Complex ecosystems are healthy ecosystems. As we lose species from plant and animal communities, we lose important processes and therefore resilience. These simplified ecosystems become less able to endure extreme events, such as droughts and flooding, less resilient to disease outbreaks and less tolerant to invasive species arrival.
Often, we work to reintroduce ‘keystone’ species, those which play an important role to a number of other organisms. Alternatively, we may reintroduce species to aid the recovery of their population in historic parts of their range. This makes the population, as a whole, more robust. In all instances, reintroductions promote restoration of function and health, from a single species level to an ecosystem level.
What are reintroductions?
Reintroduction is the ‘action of putting a species (animal or plant) back into a former habitat’. This species may have been lost recently, or have been absent from the landscape for decades. Major species reintroduction projects have been undertaken across the world, from wolves to crickets, eagles to spiders. Some of these have been achieved by translocation (the moving of organisms from a healthy, wild population), others have used captive-bred stock. The UK has not been a spectator in these conservation attempts. In recent decades we have seen the reintroduction of woodland mammals, birds of prey, mosses and butterflies and we, as The Wildlife Trusts, have been instrumental in many of these.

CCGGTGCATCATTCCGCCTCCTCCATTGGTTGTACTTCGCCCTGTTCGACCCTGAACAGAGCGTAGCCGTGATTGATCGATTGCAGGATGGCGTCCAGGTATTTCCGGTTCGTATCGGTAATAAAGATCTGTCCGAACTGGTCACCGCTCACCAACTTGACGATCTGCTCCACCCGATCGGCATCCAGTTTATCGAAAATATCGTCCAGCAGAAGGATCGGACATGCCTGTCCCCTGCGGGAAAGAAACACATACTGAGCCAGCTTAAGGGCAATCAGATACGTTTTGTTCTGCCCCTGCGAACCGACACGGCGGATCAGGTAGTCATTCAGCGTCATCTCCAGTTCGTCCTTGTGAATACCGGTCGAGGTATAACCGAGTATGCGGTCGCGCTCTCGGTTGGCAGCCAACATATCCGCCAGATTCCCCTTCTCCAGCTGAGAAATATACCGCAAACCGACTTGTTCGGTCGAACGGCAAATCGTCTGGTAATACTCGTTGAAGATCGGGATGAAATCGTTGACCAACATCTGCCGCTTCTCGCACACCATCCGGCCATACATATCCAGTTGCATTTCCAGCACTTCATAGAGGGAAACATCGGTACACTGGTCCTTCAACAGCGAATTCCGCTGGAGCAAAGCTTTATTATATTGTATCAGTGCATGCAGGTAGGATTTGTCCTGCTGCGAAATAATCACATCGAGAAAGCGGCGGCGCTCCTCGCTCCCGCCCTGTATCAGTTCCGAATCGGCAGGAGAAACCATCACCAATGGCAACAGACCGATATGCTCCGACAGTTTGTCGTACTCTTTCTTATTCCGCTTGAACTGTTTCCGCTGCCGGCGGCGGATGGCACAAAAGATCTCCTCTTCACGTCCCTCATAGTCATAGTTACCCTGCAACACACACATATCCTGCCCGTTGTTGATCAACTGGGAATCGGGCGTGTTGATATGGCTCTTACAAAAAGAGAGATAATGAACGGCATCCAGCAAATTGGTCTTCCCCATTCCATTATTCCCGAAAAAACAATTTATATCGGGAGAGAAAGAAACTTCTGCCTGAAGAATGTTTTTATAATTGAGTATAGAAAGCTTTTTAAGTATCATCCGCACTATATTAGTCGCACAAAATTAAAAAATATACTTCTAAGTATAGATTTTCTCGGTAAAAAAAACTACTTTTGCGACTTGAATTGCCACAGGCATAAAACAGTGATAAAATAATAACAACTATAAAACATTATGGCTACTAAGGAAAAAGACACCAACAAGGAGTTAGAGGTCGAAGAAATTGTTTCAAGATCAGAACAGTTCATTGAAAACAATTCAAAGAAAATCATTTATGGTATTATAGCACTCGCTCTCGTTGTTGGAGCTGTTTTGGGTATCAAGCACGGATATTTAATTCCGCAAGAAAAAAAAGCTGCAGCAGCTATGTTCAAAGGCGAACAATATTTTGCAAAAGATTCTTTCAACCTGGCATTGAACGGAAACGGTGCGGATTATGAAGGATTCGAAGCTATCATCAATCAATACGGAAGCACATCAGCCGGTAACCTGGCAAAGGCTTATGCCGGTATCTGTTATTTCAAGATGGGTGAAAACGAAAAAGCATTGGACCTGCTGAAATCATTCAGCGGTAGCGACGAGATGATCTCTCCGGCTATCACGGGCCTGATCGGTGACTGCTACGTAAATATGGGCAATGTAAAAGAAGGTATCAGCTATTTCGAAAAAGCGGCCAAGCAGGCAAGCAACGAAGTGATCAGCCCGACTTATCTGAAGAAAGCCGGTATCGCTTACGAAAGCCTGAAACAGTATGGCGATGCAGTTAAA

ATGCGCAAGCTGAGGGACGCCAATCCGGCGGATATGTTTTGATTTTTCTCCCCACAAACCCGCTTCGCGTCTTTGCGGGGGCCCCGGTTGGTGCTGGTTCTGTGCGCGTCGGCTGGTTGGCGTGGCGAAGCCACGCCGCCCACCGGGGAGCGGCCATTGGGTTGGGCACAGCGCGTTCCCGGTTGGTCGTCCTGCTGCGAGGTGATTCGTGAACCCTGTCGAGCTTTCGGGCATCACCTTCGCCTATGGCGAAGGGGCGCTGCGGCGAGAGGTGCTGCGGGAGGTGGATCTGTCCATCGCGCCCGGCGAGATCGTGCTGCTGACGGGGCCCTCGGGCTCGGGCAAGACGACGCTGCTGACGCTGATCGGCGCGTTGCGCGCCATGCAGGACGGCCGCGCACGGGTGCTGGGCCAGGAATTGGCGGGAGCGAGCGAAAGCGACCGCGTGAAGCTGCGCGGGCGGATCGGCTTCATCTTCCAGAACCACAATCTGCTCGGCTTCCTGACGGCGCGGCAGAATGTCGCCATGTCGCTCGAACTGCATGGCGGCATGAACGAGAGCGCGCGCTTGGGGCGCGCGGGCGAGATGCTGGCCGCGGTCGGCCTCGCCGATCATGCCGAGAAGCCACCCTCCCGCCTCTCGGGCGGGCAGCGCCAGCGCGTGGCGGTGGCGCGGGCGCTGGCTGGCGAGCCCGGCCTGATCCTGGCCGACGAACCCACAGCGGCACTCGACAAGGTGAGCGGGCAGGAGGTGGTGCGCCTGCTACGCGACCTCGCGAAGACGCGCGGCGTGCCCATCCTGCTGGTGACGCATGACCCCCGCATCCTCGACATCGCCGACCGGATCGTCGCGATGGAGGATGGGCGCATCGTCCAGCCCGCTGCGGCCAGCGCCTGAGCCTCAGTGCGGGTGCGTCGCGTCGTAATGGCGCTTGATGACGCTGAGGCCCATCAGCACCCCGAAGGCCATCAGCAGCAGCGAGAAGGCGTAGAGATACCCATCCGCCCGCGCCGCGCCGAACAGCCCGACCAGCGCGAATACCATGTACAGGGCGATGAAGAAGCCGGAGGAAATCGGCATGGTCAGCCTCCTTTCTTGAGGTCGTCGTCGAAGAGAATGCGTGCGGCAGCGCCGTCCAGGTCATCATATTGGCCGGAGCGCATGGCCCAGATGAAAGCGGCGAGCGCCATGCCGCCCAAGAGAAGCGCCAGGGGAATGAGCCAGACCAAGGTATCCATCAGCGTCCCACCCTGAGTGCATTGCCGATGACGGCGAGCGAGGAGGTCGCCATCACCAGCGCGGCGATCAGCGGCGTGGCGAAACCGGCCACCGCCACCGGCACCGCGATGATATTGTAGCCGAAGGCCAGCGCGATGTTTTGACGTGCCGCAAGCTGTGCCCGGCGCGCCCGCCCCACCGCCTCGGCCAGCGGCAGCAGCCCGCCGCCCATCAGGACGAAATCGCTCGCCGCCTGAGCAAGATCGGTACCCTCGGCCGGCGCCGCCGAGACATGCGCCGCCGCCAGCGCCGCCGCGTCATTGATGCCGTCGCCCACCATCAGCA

Reintroductions and The Wildlife Trusts
In 2016, Northumberland Wildlife Trust began a project to restore water vole populations into the Kielder area. This species reintroduction has required careful monitoring and control of the invasive North American mink, a predator of the water vole. Captive-bred water voles have begun to be released back into their original habitat.
2017 heralded the return of breeding white-faced darters, a rare dragonfly, to Delamere Forest pools. This project, run by Cheshire Wildlife Trust, focused on habitat improvement and connectivity between mossland sites across the forest. Mossland habitats have also been recognized by Lancashire Wildlife Trust and their restoration will be accompanied by the reintroduction of the Manchester Argus (or large heath) butterfly in coming years.
Careful habitat management is often a key step towards preparing for species reintroductions. Gloucestershire Wildlife Trust has invested much effort over many years into their limestone grasslands at Daneway Banks. This site now hosts huge colonies of the large blue butterfly which, once extinct in the UK, were reintroduced by the Trust. Daneway is now regarded as one of the best sites in the world to see this species!
One of the latest reintroduction projects by a Wildlife Trust is that of the pine marten into the Forest of Dean. Gloucestershire Wildlife Trust (GWT), with support and funding from Forestry England, Vincent Wildlife Trust, Woodland Trust, Forest Research and Forest Holidays, is undertaking a 5-year project which aims to restore these small mustelids into part of their historic range.